Jonathan D. is a soldier who served in the IDF. This is his story.
In 2014, after being pounded by Hamas rocket fire, and with pregnant women and senior citizens forced to run to bomb shelters ten times per day, the IDF finally invaded Gaza, both to stop the rocket fire and to destroy the tunnels dug from Gaza into Israel. We, the 101st Paratroopers Battalion, were sent with combat engineers into a neighborhood of Khan Yunis called Khirbet Ekh’zeiah, which has a gorgeous and imposing mosque at its center.
Almost every building in this civilian area had mortars or other weapons inside. While we were searching the neighborhood, one big tunnel was discovered by our combat engineers in the basement of the mosque. The tunnel led directly across the border and popped up under an Israeli kindergarten. Imagine what Hamas fighters would do to Israeli children if they had managed to use the tunnel as planned. To any reasonable person, this mosque was now a legitimate target. If you use a mosque for military purposes, do not be surprised when you get a military response. If my shul were used as a staging ground for attacks on Muslim kindergartners, I would, at minimum, find a new shul.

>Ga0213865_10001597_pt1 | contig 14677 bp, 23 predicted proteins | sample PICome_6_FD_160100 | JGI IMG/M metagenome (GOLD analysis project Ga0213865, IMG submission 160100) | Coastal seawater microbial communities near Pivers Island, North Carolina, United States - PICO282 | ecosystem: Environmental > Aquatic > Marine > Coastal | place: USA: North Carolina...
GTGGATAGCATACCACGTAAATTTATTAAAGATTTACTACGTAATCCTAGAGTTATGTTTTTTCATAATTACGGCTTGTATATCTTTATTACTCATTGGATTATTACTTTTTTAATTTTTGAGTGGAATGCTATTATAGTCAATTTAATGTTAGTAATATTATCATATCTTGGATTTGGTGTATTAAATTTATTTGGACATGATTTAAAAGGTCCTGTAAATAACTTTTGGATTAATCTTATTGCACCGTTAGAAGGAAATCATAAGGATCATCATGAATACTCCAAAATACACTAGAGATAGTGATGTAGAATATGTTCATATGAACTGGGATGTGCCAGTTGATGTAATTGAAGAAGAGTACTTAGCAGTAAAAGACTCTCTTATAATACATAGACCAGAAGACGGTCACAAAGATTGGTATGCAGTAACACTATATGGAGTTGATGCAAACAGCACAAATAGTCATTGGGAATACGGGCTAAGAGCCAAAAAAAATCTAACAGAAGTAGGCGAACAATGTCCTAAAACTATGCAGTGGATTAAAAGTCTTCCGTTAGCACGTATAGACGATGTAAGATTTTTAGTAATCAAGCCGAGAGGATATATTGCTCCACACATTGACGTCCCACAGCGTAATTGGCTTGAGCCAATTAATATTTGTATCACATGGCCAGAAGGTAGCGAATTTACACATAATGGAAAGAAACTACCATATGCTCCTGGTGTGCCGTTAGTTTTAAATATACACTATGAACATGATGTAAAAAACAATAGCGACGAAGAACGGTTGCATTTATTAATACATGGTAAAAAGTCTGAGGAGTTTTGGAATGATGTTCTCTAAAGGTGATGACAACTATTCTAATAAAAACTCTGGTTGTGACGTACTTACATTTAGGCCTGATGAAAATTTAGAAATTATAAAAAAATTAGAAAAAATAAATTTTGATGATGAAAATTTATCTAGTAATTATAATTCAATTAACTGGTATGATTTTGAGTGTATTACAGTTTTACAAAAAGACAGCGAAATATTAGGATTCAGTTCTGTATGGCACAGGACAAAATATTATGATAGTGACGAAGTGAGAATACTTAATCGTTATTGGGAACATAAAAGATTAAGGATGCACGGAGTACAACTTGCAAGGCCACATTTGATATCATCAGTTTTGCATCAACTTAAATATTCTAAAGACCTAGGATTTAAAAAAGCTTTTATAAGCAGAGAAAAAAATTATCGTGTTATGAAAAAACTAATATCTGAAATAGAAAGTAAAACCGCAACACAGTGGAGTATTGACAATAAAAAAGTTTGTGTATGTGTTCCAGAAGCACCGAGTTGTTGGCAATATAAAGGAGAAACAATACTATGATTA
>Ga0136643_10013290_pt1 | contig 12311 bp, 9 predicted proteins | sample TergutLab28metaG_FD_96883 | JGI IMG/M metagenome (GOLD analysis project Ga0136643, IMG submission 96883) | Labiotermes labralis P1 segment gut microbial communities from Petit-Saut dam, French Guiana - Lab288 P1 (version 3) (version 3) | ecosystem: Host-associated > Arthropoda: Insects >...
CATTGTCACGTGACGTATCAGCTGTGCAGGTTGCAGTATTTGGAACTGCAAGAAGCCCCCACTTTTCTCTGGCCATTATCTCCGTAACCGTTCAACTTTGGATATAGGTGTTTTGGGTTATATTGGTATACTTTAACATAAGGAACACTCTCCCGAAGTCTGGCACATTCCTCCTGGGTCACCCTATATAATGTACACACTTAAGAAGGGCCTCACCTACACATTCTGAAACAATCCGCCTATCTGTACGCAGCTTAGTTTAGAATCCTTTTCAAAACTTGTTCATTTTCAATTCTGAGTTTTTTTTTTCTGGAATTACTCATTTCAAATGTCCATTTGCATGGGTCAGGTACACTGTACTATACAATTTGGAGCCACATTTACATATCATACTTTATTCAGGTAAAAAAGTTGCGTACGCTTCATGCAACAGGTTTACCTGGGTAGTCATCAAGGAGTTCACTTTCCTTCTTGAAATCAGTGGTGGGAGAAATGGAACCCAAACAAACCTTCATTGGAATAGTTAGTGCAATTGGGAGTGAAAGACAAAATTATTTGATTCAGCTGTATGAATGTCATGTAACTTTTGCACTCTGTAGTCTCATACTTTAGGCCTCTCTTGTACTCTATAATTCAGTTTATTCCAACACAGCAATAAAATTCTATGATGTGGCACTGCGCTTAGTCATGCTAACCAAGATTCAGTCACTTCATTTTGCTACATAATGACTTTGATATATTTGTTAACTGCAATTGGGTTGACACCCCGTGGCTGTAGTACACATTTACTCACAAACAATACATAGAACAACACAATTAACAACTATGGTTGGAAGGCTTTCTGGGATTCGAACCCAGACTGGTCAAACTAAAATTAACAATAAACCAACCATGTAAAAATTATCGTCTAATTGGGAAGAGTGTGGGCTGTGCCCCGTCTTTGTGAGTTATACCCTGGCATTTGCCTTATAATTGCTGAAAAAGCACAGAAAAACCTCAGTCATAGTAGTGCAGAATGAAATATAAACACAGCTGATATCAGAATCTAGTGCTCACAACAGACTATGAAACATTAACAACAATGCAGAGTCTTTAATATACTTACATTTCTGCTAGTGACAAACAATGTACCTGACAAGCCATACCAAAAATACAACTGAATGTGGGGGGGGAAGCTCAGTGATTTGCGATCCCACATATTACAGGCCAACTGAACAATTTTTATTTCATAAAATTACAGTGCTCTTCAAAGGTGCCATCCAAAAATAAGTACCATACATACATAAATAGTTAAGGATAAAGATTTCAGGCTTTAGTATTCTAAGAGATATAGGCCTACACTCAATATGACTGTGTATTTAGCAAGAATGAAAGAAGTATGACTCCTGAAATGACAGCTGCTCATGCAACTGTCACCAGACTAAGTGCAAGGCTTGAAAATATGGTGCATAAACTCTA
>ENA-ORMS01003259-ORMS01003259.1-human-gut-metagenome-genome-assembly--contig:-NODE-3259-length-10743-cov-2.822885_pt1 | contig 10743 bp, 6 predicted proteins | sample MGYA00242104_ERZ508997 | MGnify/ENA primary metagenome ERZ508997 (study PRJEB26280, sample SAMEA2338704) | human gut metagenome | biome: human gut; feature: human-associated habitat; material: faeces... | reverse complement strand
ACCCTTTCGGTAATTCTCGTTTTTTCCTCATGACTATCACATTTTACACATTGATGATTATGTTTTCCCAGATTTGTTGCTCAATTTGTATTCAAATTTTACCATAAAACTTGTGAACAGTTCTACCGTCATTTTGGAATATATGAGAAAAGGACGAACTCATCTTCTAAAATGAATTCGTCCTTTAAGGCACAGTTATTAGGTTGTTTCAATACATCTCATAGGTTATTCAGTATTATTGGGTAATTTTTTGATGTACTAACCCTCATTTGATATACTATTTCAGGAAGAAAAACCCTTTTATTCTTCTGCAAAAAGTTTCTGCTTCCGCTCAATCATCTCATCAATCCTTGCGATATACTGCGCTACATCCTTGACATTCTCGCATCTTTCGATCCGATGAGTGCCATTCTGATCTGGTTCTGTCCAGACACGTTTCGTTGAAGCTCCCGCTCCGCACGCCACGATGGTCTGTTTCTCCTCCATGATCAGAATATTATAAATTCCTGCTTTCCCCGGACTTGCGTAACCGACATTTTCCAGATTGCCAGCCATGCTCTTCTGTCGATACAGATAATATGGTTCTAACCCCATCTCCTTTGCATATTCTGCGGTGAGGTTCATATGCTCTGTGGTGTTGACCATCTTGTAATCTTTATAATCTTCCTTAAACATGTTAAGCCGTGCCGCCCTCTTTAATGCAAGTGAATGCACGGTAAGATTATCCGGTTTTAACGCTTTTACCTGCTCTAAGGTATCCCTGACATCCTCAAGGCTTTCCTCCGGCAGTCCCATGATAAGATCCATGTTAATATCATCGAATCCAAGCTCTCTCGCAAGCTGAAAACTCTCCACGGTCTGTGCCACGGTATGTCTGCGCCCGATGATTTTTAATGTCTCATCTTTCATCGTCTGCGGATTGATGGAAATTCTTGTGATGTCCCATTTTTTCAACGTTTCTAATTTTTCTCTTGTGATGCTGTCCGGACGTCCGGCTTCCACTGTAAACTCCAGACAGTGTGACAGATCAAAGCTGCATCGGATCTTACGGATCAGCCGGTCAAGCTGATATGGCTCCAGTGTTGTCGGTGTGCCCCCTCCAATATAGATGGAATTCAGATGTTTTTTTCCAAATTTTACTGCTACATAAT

So the combat engineers got to work figuring out what to do, while we set a perimeter around the area. But we were above ground. During this time, three subterranean Hamas fighters emerged from the tunnel in the mosque, and shot and killed two of our combat engineers. My close friend Chayim had to run into the firefight, carrying out the engineer St. Sergeant Guy Boyland as he bled out and screamed, dying in Chayim’s arms. The three Hamas fighters were killed in the ensuing battle.